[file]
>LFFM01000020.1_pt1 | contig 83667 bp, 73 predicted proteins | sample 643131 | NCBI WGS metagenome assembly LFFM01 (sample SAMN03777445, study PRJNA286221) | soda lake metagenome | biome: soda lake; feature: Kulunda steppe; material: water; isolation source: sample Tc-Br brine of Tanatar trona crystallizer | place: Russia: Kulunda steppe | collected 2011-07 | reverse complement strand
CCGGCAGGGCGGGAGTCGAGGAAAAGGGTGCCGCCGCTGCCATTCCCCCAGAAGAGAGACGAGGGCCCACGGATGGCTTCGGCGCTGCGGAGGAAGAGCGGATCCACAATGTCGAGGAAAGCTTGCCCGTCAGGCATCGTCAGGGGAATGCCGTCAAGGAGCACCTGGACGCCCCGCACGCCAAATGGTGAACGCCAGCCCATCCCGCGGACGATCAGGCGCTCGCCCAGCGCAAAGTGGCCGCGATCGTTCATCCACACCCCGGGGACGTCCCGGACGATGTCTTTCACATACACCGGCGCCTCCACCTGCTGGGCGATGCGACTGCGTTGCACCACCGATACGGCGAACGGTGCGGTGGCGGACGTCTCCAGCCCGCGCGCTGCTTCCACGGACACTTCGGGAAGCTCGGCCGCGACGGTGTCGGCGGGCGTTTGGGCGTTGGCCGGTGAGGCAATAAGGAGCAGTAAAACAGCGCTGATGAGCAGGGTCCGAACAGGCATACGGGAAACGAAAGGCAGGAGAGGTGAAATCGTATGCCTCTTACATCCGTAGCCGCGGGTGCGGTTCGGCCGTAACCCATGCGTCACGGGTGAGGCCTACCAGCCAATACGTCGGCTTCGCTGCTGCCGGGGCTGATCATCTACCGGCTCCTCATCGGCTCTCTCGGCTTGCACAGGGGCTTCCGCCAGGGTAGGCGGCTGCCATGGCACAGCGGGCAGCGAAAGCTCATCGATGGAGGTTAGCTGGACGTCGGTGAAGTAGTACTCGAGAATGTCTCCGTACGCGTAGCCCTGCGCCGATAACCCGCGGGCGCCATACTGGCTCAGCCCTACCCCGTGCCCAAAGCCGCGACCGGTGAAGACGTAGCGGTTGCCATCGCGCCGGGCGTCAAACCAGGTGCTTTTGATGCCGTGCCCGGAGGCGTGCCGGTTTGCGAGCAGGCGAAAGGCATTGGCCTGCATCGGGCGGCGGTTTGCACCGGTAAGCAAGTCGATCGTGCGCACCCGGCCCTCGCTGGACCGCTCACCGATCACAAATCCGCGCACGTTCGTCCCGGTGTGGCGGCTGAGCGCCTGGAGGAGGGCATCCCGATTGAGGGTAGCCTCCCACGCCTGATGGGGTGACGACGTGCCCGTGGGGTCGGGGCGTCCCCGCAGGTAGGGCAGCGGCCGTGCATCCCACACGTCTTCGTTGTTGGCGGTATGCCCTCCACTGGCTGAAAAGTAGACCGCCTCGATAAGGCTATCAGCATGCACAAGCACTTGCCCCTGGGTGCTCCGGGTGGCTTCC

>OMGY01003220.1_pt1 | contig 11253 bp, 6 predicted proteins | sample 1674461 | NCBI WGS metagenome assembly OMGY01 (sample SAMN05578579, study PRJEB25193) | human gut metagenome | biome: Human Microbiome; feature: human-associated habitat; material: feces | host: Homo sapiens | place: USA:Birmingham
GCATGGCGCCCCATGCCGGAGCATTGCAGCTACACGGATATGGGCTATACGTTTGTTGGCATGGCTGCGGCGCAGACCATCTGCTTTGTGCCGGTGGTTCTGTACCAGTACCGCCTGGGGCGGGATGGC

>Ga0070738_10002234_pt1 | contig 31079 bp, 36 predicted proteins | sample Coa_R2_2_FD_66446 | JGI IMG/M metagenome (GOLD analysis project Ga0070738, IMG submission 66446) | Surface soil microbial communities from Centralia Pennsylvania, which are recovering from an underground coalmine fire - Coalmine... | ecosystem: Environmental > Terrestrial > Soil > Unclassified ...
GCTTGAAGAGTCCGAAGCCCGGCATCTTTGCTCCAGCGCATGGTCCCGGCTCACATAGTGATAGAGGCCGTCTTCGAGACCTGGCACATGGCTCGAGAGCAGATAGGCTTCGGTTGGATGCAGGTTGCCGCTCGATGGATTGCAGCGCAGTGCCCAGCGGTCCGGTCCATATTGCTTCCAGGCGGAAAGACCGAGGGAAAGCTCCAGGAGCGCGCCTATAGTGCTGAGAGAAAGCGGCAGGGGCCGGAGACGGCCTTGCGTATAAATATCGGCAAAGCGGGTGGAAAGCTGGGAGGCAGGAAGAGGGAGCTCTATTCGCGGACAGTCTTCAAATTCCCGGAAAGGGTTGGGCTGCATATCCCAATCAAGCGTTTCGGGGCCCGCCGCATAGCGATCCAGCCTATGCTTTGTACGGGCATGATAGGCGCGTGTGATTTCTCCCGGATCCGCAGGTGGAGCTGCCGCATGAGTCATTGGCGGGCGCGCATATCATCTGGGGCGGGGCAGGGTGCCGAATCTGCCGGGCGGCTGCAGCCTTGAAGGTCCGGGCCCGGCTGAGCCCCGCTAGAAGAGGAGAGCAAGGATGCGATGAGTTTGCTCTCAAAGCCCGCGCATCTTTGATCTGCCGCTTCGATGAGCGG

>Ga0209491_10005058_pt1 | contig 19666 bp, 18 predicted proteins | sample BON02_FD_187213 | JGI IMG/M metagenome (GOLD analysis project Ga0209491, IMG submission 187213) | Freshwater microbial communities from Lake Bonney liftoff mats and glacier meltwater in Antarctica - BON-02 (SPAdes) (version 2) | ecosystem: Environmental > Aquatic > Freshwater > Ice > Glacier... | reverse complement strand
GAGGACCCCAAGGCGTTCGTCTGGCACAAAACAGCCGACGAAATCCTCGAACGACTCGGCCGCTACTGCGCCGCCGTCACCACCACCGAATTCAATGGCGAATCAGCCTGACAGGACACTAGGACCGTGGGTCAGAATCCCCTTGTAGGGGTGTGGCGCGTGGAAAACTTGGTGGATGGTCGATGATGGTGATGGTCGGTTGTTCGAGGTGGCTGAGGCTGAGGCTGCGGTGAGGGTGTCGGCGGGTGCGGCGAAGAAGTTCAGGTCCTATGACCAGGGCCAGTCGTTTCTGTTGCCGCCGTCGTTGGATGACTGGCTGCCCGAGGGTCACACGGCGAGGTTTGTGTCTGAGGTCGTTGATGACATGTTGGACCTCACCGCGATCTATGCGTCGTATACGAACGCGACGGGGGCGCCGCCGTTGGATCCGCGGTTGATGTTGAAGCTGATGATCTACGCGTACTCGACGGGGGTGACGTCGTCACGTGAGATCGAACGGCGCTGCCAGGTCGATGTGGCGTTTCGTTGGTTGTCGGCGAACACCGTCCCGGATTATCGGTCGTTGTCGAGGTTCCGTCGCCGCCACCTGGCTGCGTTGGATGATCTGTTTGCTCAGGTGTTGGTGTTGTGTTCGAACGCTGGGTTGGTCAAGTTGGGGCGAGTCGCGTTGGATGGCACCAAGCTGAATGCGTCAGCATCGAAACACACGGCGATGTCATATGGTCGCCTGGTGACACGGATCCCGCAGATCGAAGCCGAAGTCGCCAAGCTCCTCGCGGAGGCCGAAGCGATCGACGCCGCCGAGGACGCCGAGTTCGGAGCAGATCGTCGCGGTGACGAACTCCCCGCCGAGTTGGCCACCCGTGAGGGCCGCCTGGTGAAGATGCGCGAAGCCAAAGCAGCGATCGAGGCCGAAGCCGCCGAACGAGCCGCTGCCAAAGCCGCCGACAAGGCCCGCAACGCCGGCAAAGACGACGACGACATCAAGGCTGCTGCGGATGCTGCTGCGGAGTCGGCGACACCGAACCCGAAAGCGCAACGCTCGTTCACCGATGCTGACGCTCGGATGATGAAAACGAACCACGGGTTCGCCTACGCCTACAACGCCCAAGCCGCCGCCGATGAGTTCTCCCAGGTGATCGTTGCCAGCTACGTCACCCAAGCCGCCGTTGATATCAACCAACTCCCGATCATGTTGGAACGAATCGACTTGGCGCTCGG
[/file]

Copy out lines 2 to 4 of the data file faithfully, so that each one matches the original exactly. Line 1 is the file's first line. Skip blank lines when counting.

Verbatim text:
CCGGCAGGGCGGGAGTCGAGGAAAAGGGTGCCGCCGCTGCCATTCCCCCAGAAGAGAGACGAGGGCCCACGGATGGCTTCGGCGCTGCGGAGGAAGAGCGGATCCACAATGTCGAGGAAAGCTTGCCCGTCAGGCATCGTCAGGGGAATGCCGTCAAGGAGCACCTGGACGCCCCGCACGCCAAATGGTGAACGCCAGCCCATCCCGCGGACGATCAGGCGCTCGCCCAGCGCAAAGTGGCCGCGATCGTTCATCCACACCCCGGGGACGTCCCGGACGATGTCTTTCACATACACCGGCGCCTCCACCTGCTGGGCGATGCGACTGCGTTGCACCACCGATACGGCGAACGGTGCGGTGGCGGACGTCTCCAGCCCGCGCGCTGCTTCCACGGACACTTCGGGAAGCTCGGCCGCGACGGTGTCGGCGGGCGTTTGGGCGTTGGCCGGTGAGGCAATAAGGAGCAGTAAAACAGCGCTGATGAGCAGGGTCCGAACAGGCATACGGGAAACGAAAGGCAGGAGAGGTGAAATCGTATGCCTCTTACATCCGTAGCCGCGGGTGCGGTTCGGCCGTAACCCATGCGTCACGGGTGAGGCCTACCAGCCAATACGTCGGCTTCGCTGCTGCCGGGGCTGATCATCTACCGGCTCCTCATCGGCTCTCTCGGCTTGCACAGGGGCTTCCGCCAGGGTAGGCGGCTGCCATGGCACAGCGGGCAGCGAAAGCTCATCGATGGAGGTTAGCTGGACGTCGGTGAAGTAGTACTCGAGAATGTCTCCGTACGCGTAGCCCTGCGCCGATAACCCGCGGGCGCCATACTGGCTCAGCCCTACCCCGTGCCCAAAGCCGCGACCGGTGAAGACGTAGCGGTTGCCATCGCGCCGGGCGTCAAACCAGGTGCTTTTGATGCCGTGCCCGGAGGCGTGCCGGTTTGCGAGCAGGCGAAAGGCATTGGCCTGCATCGGGCGGCGGTTTGCACCGGTAAGCAAGTCGATCGTGCGCACCCGGCCCTCGCTGGACCGCTCACCGATCACAAATCCGCGCACGTTCGTCCCGGTGTGGCGGCTGAGCGCCTGGAGGAGGGCATCCCGATTGAGGGTAGCCTCCCACGCCTGATGGGGTGACGACGTGCCCGTGGGGTCGGGGCGTCCCCGCAGGTAGGGCAGCGGCCGTGCATCCCACACGTCTTCGTTGTTGGCGGTATGCCCTCCACTGGCTGAAAAGTAGACCGCCTCGATAAGGCTATCAGCATGCACAAGCACTTGCCCCTGGGTGCTCCGGGTGGCTTCC

>OMGY01003220.1_pt1 | contig 11253 bp, 6 predicted proteins | sample 1674461 | NCBI WGS metagenome assembly OMGY01 (sample SAMN05578579, study PRJEB25193) | human gut metagenome | biome: Human Microbiome; feature: human-associated habitat; material: feces | host: Homo sapiens | place: USA:Birmingham
GCATGGCGCCCCATGCCGGAGCATTGCAGCTACACGGATATGGGCTATACGTTTGTTGGCATGGCTGCGGCGCAGACCATCTGCTTTGTGCCGGTGGTTCTGTACCAGTACCGCCTGGGGCGGGATGGC